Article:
Bigger Brands – Bigger SKUs
SKU numbers alone do not explain brand size
Growing your brand is a never-ending quest for marketers. Increasing the size of your assortment is a common and easy-to-understand (yet more difficult-to-implement) recommendation. In theory, offering more SKUs (a) increases the likelihood that shoppers find a desired choice (in terms of flavour, size, price, etc.) within the range of a brand and (b) allows a brand to own more shelf space and therefore salience in-store. In practice, however, there is a cost attached with building and maintaining a large assortment and retailers are usually quite reluctant to provide more shelf space.
We study to what extent larger brands actually rely on more SKUs in finding success. The figure shows the share of the category assortment owned by brands in different volume share tiers. This analysis is based on more than 13,000 top ten brands across 20 countries and 87 categories. For example, all top ten brands with less than 5% market share command on average 1.5% of category volume sales, while offering 2.3% of its assortment. In contrast, brands between 55 and 60% market share reach this level with only 32% of the assortment.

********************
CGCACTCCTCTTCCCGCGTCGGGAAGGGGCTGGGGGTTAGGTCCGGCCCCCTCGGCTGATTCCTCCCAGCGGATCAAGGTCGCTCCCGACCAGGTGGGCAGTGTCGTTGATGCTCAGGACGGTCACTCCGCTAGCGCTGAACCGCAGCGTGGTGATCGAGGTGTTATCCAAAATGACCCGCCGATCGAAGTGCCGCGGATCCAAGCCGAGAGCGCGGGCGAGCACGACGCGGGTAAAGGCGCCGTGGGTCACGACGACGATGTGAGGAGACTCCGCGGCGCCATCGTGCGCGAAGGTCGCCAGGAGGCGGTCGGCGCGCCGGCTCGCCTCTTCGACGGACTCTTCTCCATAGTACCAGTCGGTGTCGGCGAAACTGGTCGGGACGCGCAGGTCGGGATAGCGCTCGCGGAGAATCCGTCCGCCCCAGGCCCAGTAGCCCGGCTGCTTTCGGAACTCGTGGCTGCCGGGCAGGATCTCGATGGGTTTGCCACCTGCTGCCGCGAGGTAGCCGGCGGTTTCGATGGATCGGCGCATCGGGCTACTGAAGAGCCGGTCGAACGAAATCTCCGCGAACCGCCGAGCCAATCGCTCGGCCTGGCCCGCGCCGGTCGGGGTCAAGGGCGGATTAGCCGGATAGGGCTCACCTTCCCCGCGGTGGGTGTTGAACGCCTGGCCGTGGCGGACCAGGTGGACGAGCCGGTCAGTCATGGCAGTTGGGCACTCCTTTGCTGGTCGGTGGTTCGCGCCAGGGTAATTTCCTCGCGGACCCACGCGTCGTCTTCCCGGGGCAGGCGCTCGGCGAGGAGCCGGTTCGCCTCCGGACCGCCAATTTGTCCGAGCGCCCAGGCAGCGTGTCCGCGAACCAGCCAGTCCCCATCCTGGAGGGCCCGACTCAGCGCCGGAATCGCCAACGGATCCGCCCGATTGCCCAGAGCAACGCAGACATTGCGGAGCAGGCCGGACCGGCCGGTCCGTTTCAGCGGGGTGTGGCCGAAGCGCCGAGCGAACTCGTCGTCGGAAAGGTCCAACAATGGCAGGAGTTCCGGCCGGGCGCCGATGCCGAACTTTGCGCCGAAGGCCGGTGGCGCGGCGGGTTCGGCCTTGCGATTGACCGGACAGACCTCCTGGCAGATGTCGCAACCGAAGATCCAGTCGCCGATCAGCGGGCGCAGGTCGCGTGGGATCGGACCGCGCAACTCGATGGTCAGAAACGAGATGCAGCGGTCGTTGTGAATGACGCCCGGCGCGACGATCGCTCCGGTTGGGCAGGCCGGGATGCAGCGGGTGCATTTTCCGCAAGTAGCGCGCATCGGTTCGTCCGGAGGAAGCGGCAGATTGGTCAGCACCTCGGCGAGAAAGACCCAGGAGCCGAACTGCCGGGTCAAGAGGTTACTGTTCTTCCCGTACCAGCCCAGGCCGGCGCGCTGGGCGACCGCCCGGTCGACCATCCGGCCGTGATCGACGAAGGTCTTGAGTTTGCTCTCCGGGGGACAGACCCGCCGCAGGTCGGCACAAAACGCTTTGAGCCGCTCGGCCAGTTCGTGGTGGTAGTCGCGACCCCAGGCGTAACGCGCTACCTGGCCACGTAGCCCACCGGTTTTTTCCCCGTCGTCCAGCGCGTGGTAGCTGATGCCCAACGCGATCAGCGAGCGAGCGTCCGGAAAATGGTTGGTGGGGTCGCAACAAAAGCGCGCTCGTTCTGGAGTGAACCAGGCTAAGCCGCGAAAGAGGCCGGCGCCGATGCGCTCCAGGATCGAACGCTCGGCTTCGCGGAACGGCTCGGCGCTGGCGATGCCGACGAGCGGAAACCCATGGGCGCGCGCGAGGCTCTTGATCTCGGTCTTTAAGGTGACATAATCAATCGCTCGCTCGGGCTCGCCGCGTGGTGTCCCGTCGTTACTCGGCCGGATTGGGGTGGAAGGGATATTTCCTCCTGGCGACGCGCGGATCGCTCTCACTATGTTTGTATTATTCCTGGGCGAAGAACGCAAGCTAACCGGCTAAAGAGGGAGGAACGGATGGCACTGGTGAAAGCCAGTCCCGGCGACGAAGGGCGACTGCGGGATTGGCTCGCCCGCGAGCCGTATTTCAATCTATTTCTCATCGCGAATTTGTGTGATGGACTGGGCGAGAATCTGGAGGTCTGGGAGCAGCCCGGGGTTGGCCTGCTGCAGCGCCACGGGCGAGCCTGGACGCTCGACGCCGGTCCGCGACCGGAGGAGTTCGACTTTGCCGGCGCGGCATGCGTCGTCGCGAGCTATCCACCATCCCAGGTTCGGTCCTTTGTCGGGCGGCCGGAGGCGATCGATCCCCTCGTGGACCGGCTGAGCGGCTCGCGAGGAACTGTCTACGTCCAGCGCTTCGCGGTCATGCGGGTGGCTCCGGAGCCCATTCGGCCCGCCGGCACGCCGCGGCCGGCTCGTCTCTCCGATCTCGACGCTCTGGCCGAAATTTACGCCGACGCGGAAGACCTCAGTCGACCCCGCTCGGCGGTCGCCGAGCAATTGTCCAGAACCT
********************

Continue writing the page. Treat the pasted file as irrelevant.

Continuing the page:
SKUs in the largest share tier therefore are substantially more successful: The average SKU of brands with more than 50% market share is almost three times as big as the average SKU of brands with less than 5% share. This pattern is consistent even within the smallest share tier: SKUs of brands with 4-5% share are three times the size of SKUS from brands with less than 1% share. Therefore the strategy to success is more complicated than just increasing assortment size. Big brands benefit more from each individual SKU they offer – potentially because they better meet shoppers’ needs, but certainly also because these SKUs are available in more retailers and therefore easier to choose.
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